Andre Previn, London Symphony Orchestra. EMI 50999 9 67689 2 1 (2-disc set).
Russian composer Peter Tchaikovsky (1840-1893) wrote the second of his big ballets, The Sleeping Beauty, in 1889 and premiered it in 1890. Unfortunately for the composer, while the ballet would go on to become one of his most-loved items, he wouldn’t live long enough to see it attain its ultimate popularity. It seems a shame, given how much self-doubt Tchaikovsky always had and with what little regard he held most of his own work. The Sleeping Beauty also enjoys the distinction of being the longest piece of music Tchaikovsky composed, usually abbreviated as it is here. (EMI’s packaging assures us it is “complete,” but they cut it by several minutes.)
Anyway, when Angel Records (EMI’s subsidiary classical label in America at the time) first released this 1974 recording on LP, it was both a blessing and a chore. The blessing: When Previn recorded it, it went immediately to the top of my recommendations for the work (on vinyl). Subsequently, I noticed its appearance on other lists as a top contender, including High Fidelity magazine's "Record Riches of a Quarter-Century," Gramophone magazine's "Recommended Recordings," the Penguin Guide’s recommended listings, etc. The “chore” I’ll come to.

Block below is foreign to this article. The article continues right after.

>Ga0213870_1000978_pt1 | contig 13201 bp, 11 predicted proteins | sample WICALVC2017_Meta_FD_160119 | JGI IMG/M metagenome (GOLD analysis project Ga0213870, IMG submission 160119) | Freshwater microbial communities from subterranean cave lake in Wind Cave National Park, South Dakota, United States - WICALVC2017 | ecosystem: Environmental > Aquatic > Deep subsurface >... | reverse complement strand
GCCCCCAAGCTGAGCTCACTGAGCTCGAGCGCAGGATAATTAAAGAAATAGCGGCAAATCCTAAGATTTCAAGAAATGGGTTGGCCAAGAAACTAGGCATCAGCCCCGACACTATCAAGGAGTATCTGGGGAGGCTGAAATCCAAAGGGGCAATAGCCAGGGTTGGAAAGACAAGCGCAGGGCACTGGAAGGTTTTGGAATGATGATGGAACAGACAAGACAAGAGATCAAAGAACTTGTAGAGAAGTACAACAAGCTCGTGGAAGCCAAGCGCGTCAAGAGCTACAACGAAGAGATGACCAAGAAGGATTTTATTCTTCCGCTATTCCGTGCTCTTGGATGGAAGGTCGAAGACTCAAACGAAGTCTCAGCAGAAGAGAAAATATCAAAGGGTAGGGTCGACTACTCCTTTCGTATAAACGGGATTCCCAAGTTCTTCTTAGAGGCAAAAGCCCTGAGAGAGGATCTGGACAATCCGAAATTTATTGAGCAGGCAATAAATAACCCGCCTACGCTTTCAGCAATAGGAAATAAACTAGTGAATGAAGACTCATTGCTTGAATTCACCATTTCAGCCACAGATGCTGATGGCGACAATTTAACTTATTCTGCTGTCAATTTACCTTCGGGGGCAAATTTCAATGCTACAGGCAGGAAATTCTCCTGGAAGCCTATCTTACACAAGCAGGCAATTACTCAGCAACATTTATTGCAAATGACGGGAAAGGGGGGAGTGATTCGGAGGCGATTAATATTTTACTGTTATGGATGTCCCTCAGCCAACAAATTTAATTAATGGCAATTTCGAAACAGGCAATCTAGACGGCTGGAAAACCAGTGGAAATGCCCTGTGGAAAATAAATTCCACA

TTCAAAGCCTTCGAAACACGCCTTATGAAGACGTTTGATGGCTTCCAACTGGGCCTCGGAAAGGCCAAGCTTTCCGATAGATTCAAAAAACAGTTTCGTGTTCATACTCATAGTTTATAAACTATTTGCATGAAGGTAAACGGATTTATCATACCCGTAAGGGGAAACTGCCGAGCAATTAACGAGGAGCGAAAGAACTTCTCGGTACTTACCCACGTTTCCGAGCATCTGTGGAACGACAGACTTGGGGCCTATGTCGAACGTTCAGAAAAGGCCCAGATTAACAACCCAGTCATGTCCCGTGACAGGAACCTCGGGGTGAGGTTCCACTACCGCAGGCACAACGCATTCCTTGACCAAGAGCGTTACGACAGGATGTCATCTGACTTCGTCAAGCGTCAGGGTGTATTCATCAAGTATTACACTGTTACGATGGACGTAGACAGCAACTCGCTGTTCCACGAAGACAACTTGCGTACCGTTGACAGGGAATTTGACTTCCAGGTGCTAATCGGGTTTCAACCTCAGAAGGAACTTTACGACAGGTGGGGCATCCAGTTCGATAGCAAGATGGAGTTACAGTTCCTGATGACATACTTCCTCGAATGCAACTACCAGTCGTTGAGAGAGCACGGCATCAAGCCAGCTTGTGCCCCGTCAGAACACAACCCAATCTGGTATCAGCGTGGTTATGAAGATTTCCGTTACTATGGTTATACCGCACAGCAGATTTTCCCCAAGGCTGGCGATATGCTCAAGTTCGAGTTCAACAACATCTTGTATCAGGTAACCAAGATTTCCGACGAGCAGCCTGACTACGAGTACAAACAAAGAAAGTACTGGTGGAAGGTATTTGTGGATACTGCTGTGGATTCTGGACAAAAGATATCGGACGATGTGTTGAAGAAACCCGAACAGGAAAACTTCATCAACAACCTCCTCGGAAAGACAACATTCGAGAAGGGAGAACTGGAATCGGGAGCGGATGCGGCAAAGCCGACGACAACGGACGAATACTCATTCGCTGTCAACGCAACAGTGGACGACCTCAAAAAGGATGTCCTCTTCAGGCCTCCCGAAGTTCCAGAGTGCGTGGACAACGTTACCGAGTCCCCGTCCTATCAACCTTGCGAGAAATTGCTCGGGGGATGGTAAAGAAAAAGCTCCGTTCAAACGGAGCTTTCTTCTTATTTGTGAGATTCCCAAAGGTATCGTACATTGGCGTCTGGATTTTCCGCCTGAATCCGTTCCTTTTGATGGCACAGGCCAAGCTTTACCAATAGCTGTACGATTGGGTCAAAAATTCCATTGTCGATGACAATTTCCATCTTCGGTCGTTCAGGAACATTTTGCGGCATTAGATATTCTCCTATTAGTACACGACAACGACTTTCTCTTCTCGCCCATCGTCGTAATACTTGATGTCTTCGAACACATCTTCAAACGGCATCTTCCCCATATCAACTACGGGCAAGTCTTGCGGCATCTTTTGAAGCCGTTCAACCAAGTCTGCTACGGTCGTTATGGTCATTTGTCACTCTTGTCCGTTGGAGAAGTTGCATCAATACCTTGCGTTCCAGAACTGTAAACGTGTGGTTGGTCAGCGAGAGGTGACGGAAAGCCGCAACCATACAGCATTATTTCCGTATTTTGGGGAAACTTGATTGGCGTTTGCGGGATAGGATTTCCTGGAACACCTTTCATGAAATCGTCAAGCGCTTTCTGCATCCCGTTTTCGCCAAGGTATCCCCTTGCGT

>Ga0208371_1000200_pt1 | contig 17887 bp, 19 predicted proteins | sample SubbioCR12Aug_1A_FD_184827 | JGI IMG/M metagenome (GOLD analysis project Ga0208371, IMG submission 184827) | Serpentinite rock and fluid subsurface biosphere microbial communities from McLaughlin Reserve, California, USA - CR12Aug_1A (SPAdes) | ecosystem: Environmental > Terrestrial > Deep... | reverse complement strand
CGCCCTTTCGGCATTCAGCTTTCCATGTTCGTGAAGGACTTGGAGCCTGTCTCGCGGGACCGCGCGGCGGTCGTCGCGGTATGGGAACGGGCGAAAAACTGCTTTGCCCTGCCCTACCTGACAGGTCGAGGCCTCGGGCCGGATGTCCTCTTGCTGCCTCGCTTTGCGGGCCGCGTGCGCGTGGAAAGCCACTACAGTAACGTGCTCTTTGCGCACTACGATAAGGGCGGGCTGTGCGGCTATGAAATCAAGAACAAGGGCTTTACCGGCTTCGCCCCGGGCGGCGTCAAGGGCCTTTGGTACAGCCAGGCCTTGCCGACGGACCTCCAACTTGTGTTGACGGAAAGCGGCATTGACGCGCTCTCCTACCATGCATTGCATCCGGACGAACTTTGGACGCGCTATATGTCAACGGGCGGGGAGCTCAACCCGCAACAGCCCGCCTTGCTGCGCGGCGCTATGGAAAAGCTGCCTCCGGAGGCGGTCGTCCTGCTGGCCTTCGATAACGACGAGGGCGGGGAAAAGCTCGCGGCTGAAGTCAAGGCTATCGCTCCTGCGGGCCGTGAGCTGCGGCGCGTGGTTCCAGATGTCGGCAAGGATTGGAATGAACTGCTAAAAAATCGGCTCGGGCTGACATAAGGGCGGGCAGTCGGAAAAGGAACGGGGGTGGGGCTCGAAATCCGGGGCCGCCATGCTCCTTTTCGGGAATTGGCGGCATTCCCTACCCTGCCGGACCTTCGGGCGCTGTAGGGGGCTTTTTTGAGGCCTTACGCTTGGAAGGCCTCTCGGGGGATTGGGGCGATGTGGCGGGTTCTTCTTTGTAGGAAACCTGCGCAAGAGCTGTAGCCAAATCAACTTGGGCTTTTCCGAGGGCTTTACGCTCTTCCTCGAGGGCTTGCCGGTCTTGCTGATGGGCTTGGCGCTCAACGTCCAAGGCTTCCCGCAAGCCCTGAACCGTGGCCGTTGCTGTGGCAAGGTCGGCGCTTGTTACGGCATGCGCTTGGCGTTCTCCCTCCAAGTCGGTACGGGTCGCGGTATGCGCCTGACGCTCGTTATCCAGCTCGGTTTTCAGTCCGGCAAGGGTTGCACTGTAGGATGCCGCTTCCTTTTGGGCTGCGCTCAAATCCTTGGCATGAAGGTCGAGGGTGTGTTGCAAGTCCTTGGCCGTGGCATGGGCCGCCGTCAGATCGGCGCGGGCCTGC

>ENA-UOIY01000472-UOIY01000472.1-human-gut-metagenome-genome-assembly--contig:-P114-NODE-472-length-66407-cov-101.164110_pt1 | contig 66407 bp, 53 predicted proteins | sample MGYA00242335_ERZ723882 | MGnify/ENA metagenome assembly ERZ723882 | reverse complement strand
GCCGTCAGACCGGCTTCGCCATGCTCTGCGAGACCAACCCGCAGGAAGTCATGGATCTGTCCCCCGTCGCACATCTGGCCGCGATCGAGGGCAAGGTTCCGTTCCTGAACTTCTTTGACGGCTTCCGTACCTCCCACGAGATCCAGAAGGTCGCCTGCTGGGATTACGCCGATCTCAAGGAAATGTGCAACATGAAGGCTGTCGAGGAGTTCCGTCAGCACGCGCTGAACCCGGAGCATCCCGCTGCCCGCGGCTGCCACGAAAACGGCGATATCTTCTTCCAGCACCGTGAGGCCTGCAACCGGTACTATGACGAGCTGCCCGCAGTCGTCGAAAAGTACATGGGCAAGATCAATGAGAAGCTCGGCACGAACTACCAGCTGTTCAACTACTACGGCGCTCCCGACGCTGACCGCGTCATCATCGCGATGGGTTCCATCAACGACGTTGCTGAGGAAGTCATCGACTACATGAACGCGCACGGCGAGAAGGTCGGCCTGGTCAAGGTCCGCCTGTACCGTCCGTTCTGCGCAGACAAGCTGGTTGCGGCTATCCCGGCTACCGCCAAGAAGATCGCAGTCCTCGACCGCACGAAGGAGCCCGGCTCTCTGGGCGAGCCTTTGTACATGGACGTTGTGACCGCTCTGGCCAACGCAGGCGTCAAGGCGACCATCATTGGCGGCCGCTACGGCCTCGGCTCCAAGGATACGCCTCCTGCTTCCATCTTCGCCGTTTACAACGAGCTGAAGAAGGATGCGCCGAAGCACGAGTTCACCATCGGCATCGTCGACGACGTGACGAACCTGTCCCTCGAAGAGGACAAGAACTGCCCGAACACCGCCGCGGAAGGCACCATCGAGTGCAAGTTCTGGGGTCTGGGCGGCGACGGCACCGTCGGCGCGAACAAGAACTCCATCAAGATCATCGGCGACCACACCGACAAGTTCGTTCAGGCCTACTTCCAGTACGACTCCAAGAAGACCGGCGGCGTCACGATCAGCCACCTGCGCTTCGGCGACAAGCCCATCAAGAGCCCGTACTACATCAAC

Tchaikovsky’s music is a nonstop flow of inspired melodies, both graceful and dramatic. Previn’s performance is at once exciting, subtle, enchanting, and lovely. Unlike many other, higher powered productions, Previn's reading brings a true fairy-tale richness and delicacy to the score.
But that chore: The sound on the American-issued LP seemed a little dull and constricted, and the recording took many years finally to show up on CD. When it did appear on silver disc, the company packaged it in a hard cardboard long-box, with a plastic tray insert that held two separate jewel cases and a lavishly illustrated, twelve-inch story booklet, obviously meant for children. The box itself, clearly intended as a gift set, would not even fit on an ordinary CD shelf.
Happily, EMI rectified the former sins of their Angel subsidiary and the initial goofy CD packaging by issuing the complete Previn Sleeping Beauty in 2004 in a two-disc, slimline jewel box with proper notes and a budget price. And the EMI sound, like almost all of producer Christopher Bishop and engineer Christopher Parker's collaborations, is first-rate. In 2009 they re-released it in the pictured box at an even better price. The combination is unbeatable.
What’s more, although the new packaging indicates that the mastering is the same one they had done a decade earlier (“Digital remastering 1993 by EMI Records Ltd.”), it sounds to me somewhat different. The newer version seems very slightly brighter, cleaner, clearer, and more open by comparison to the older mastering. I can only account for this in one of two ways: Either (1) EMI touched up the new mastering without telling anybody; or (2) I was hearing the differences among my three CD players (two Sony’s and a Yamaha), even though I kept changing out the discs every few minutes. Whatever, the set is still the best recommendation I can make for this piece, and EMI offer it at a price that’s still unbeatable.
To listen to a brief excerpt from this album, click here: